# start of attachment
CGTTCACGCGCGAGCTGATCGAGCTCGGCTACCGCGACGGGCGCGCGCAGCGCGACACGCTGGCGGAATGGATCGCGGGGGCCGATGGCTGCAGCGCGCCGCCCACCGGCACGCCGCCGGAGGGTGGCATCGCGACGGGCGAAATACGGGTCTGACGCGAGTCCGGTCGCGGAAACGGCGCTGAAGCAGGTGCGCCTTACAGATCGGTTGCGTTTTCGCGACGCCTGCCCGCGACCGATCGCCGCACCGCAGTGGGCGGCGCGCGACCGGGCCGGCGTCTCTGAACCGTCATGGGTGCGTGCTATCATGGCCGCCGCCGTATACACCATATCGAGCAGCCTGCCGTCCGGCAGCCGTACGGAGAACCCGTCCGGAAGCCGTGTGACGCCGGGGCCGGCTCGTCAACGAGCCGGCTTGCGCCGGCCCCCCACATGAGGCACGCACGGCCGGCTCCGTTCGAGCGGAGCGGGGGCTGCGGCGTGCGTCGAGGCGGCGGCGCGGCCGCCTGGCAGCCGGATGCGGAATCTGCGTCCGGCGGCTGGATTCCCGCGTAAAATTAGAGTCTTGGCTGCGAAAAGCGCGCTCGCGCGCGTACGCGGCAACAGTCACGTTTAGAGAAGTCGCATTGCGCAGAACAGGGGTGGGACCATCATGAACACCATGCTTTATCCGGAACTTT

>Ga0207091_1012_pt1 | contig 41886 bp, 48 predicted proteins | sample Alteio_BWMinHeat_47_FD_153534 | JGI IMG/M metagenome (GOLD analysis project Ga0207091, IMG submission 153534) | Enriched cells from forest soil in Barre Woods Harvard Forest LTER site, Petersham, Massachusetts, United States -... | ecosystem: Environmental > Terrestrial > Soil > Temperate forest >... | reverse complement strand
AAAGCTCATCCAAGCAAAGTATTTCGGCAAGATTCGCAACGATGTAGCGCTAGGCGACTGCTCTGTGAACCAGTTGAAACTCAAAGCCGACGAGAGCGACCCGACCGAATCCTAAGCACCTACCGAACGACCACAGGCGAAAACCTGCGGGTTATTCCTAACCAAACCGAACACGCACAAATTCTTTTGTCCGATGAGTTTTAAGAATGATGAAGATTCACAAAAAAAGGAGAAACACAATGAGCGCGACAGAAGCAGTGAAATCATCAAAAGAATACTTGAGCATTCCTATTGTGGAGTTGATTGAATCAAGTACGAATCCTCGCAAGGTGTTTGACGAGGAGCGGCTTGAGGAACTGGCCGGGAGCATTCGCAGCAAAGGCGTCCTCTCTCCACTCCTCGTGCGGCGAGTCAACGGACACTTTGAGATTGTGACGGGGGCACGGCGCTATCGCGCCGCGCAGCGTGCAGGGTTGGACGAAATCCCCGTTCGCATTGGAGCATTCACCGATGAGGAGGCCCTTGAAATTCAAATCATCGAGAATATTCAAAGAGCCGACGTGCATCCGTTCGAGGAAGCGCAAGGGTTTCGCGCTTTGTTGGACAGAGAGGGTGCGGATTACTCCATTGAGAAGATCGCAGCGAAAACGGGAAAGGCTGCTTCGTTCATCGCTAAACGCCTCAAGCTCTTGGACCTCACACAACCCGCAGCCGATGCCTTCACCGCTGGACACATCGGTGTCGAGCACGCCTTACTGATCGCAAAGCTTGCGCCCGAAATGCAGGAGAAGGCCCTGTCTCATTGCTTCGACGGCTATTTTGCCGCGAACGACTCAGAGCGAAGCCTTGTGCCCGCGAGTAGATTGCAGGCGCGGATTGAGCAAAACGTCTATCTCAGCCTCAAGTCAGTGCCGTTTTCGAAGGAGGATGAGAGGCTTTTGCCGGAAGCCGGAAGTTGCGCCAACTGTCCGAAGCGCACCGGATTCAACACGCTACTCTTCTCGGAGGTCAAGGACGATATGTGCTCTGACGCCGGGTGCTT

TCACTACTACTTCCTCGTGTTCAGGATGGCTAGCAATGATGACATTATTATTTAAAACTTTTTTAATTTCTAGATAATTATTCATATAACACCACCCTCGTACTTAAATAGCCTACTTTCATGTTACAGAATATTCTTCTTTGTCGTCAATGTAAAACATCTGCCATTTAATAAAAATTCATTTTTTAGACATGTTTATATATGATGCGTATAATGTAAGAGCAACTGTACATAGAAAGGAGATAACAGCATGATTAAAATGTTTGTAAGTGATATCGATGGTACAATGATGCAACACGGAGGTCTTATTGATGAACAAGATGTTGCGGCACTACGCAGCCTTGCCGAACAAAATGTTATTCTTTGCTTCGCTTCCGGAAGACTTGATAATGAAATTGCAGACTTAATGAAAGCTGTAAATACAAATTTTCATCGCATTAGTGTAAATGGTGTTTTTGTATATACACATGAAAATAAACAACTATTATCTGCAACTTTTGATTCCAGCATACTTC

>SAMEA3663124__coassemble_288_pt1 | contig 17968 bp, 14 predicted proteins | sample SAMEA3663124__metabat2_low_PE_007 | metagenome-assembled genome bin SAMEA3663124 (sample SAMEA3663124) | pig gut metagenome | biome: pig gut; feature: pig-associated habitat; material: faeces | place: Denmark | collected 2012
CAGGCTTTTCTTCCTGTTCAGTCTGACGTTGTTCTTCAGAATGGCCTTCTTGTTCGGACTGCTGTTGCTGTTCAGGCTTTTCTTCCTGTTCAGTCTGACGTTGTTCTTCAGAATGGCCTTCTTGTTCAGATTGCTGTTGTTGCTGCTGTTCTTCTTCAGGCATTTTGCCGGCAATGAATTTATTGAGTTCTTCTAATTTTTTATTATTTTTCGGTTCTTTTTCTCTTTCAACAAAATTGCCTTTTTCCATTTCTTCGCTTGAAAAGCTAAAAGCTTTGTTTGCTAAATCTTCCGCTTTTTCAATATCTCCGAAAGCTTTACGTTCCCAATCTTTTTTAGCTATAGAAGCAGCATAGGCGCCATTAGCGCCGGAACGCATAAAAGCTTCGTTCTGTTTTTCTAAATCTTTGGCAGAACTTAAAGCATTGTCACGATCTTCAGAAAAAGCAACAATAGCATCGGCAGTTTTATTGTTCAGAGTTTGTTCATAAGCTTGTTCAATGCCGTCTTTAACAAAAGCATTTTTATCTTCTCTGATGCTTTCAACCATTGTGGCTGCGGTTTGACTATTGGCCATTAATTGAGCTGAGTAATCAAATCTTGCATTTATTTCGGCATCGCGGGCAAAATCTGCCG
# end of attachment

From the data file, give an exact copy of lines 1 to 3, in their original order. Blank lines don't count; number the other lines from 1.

CGTTCACGCGCGAGCTGATCGAGCTCGGCTACCGCGACGGGCGCGCGCAGCGCGACACGCTGGCGGAATGGATCGCGGGGGCCGATGGCTGCAGCGCGCCGCCCACCGGCACGCCGCCGGAGGGTGGCATCGCGACGGGCGAAATACGGGTCTGACGCGAGTCCGGTCGCGGAAACGGCGCTGAAGCAGGTGCGCCTTACAGATCGGTTGCGTTTTCGCGACGCCTGCCCGCGACCGATCGCCGCACCGCAGTGGGCGGCGCGCGACCGGGCCGGCGTCTCTGAACCGTCATGGGTGCGTGCTATCATGGCCGCCGCCGTATACACCATATCGAGCAGCCTGCCGTCCGGCAGCCGTACGGAGAACCCGTCCGGAAGCCGTGTGACGCCGGGGCCGGCTCGTCAACGAGCCGGCTTGCGCCGGCCCCCCACATGAGGCACGCACGGCCGGCTCCGTTCGAGCGGAGCGGGGGCTGCGGCGTGCGTCGAGGCGGCGGCGCGGCCGCCTGGCAGCCGGATGCGGAATCTGCGTCCGGCGGCTGGATTCCCGCGTAAAATTAGAGTCTTGGCTGCGAAAAGCGCGCTCGCGCGCGTACGCGGCAACAGTCACGTTTAGAGAAGTCGCATTGCGCAGAACAGGGGTGGGACCATCATGAACACCATGCTTTATCCGGAACTTT

>Ga0207091_1012_pt1 | contig 41886 bp, 48 predicted proteins | sample Alteio_BWMinHeat_47_FD_153534 | JGI IMG/M metagenome (GOLD analysis project Ga0207091, IMG submission 153534) | Enriched cells from forest soil in Barre Woods Harvard Forest LTER site, Petersham, Massachusetts, United States -... | ecosystem: Environmental > Terrestrial > Soil > Temperate forest >... | reverse complement strand
AAAGCTCATCCAAGCAAAGTATTTCGGCAAGATTCGCAACGATGTAGCGCTAGGCGACTGCTCTGTGAACCAGTTGAAACTCAAAGCCGACGAGAGCGACCCGACCGAATCCTAAGCACCTACCGAACGACCACAGGCGAAAACCTGCGGGTTATTCCTAACCAAACCGAACACGCACAAATTCTTTTGTCCGATGAGTTTTAAGAATGATGAAGATTCACAAAAAAAGGAGAAACACAATGAGCGCGACAGAAGCAGTGAAATCATCAAAAGAATACTTGAGCATTCCTATTGTGGAGTTGATTGAATCAAGTACGAATCCTCGCAAGGTGTTTGACGAGGAGCGGCTTGAGGAACTGGCCGGGAGCATTCGCAGCAAAGGCGTCCTCTCTCCACTCCTCGTGCGGCGAGTCAACGGACACTTTGAGATTGTGACGGGGGCACGGCGCTATCGCGCCGCGCAGCGTGCAGGGTTGGACGAAATCCCCGTTCGCATTGGAGCATTCACCGATGAGGAGGCCCTTGAAATTCAAATCATCGAGAATATTCAAAGAGCCGACGTGCATCCGTTCGAGGAAGCGCAAGGGTTTCGCGCTTTGTTGGACAGAGAGGGTGCGGATTACTCCATTGAGAAGATCGCAGCGAAAACGGGAAAGGCTGCTTCGTTCATCGCTAAACGCCTCAAGCTCTTGGACCTCACACAACCCGCAGCCGATGCCTTCACCGCTGGACACATCGGTGTCGAGCACGCCTTACTGATCGCAAAGCTTGCGCCCGAAATGCAGGAGAAGGCCCTGTCTCATTGCTTCGACGGCTATTTTGCCGCGAACGACTCAGAGCGAAGCCTTGTGCCCGCGAGTAGATTGCAGGCGCGGATTGAGCAAAACGTCTATCTCAGCCTCAAGTCAGTGCCGTTTTCGAAGGAGGATGAGAGGCTTTTGCCGGAAGCCGGAAGTTGCGCCAACTGTCCGAAGCGCACCGGATTCAACACGCTACTCTTCTCGGAGGTCAAGGACGATATGTGCTCTGACGCCGGGTGCTT